Feb. 16, 2012 at 3:53 PM ET
Despite vocal opposition from many, New Jersey Gov. Chris Christie has signed an executive order requiring state buildings to fly U.S. and New Jersey flags at half-staff on Friday to honor New Jersey native Whitney Houston, who died Feb. 11, Philly.com is reporting.
Original reports said the flag would be lowered on Saturday, the day of Houston's funeral, but the order calls for it to happen Friday instead.
The order calls Houston "a gifted singer, remarkable performer, and iconic figure who left an indelible mark upon the popular music landscape in the State of New Jersey and across our nation" and goes on to say the singer " left a legacy in this state that will be cherished for many years."
Flags in the state will also fly at half-staff on Feb. 21 to honor Marine Lance Corporal Osbrany Montes De Oca, a N.J. native who died in service in Afghanistan. Much of the criticism Christie received centered on the idea that Houston was being honored in a way that should be reserved for service members.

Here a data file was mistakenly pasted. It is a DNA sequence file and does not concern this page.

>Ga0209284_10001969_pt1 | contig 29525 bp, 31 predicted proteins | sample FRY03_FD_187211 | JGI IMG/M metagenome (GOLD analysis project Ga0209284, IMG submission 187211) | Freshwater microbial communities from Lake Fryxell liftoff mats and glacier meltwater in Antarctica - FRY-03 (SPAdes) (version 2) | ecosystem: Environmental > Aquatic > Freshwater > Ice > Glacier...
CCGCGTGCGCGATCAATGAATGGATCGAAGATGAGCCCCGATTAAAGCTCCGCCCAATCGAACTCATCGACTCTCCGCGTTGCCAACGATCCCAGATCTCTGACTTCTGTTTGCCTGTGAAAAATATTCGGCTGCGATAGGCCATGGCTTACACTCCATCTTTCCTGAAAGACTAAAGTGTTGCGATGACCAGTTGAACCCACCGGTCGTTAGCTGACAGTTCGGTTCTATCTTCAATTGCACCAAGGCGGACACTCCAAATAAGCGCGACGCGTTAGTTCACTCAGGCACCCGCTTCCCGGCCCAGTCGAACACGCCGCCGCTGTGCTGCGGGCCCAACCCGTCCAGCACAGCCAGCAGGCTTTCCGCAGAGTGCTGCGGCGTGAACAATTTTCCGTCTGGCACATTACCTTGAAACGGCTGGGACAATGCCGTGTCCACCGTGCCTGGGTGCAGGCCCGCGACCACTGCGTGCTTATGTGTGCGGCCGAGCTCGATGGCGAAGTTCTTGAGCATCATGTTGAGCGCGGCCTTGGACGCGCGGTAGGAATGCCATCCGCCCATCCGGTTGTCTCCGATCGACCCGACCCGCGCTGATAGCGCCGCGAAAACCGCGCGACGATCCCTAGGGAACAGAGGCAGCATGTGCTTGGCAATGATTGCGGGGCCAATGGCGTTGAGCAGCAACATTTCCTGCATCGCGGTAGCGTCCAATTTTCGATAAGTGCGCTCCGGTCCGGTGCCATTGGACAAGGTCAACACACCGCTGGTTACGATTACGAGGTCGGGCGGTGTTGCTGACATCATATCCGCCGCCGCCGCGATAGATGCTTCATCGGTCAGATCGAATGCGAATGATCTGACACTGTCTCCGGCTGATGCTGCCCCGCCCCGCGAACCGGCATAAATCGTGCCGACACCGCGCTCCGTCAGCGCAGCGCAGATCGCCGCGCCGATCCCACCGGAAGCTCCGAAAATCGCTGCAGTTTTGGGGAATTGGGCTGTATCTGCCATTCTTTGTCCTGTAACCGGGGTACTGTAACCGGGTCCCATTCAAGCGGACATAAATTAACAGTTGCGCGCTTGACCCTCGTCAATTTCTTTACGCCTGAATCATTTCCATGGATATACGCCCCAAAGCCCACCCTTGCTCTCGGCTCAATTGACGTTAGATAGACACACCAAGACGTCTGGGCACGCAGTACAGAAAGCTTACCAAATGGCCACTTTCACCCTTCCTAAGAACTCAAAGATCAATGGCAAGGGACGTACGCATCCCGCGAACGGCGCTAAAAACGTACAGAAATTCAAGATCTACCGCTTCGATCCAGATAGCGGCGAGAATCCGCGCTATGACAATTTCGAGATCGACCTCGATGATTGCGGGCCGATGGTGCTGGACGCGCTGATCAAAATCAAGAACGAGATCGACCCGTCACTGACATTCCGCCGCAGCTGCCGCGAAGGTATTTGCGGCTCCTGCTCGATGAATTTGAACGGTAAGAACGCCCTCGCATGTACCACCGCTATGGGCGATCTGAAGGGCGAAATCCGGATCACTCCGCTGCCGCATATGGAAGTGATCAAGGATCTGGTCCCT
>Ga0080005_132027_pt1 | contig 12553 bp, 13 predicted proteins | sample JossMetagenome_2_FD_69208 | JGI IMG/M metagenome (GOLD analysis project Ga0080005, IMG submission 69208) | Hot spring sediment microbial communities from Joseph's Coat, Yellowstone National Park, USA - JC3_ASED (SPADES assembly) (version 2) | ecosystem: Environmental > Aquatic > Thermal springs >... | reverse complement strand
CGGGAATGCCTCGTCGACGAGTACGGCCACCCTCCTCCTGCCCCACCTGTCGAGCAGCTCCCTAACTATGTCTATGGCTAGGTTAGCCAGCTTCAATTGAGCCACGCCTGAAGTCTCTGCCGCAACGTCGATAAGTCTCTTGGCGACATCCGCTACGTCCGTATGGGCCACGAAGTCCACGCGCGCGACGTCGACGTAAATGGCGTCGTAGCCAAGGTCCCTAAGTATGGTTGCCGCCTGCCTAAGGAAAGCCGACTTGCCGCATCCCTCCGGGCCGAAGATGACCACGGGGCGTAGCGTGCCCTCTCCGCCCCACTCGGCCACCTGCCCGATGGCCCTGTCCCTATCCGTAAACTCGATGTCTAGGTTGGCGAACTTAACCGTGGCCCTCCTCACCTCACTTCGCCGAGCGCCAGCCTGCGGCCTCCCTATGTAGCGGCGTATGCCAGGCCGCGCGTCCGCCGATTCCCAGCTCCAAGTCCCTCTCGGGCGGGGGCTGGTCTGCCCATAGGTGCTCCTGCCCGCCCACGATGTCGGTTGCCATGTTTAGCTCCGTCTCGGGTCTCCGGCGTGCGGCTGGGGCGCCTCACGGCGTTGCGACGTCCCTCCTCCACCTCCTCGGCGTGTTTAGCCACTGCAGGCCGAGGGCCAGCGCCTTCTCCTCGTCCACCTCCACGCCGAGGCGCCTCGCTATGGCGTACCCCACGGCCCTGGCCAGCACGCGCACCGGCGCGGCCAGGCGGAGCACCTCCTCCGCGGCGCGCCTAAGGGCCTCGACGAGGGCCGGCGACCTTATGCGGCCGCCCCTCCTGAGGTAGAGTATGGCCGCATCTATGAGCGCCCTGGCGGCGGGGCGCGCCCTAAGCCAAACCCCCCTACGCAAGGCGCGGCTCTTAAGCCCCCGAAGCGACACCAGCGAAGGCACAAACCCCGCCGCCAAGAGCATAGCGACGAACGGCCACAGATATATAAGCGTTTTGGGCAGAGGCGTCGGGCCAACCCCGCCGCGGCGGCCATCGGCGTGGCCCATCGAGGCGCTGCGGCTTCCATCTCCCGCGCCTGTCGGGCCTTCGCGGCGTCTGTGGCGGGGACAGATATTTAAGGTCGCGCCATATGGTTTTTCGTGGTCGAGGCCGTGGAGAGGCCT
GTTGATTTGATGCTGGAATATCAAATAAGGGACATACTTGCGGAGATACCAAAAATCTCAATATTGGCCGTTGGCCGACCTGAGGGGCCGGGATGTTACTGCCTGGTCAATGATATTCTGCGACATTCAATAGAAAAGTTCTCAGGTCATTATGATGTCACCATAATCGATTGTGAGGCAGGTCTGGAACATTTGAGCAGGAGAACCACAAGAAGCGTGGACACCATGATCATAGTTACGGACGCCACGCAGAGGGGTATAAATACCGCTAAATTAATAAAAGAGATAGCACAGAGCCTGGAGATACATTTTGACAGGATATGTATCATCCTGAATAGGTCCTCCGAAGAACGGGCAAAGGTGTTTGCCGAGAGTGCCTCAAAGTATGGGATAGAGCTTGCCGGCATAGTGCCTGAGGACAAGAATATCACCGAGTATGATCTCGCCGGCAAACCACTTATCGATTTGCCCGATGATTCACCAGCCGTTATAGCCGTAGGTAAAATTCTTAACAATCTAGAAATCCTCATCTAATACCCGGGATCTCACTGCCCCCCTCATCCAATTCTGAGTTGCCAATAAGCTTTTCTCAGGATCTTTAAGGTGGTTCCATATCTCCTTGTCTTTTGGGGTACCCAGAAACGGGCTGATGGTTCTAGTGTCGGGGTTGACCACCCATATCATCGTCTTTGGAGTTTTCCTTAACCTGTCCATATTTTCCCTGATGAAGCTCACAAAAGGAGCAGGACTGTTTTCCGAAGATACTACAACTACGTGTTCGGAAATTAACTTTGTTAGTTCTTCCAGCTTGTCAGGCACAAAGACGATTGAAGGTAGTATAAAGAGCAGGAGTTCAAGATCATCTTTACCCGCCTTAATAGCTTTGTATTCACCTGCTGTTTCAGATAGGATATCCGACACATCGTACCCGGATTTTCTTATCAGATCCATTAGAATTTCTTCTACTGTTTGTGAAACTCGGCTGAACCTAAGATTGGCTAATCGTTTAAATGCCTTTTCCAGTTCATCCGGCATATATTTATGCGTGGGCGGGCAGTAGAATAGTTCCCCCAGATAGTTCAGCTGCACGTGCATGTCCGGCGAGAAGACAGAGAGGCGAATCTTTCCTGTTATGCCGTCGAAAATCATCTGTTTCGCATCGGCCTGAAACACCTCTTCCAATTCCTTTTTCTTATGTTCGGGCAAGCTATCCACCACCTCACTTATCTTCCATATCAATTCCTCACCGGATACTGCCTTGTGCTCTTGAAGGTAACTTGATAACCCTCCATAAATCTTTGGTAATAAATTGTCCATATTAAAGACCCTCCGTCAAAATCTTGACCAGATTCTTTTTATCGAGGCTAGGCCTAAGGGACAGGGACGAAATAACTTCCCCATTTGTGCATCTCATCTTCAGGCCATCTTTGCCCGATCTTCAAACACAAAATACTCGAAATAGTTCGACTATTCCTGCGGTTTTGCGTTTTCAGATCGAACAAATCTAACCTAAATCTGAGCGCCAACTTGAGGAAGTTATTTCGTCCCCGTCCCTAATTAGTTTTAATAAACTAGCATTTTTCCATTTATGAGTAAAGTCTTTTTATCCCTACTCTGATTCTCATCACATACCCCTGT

As the controversy grew, Christie pointed out that he has ordered flags in the state be flown at half-staff for all 31 of the New Jersey soldiers who have died during his time in office and every fallen police officer during that time.
Governors of American states are authorized by federal law to make this order at their discretion to honor state officials or residents who have died. Nothing requires that the person honored must be a politician or service member; in fact, Christie approved a similar order when Springsteen band member Clarence Clemons died last June.
In msnbc.com's poll on Wednesday asking if Houston should be honored in this way, more than 63,000 readers voted no, while more than 9,000 voted yes.
On Wednesday, a person commenting on a story on NJ.com said that some state employees will willingly disregard the order. Under the name General Rant, the commenter wrote: "Don't worry, I work at a state building and trust me, it'll be at the discretion of the management. If you think there'll be full compliance with the order, think again, because there won't."
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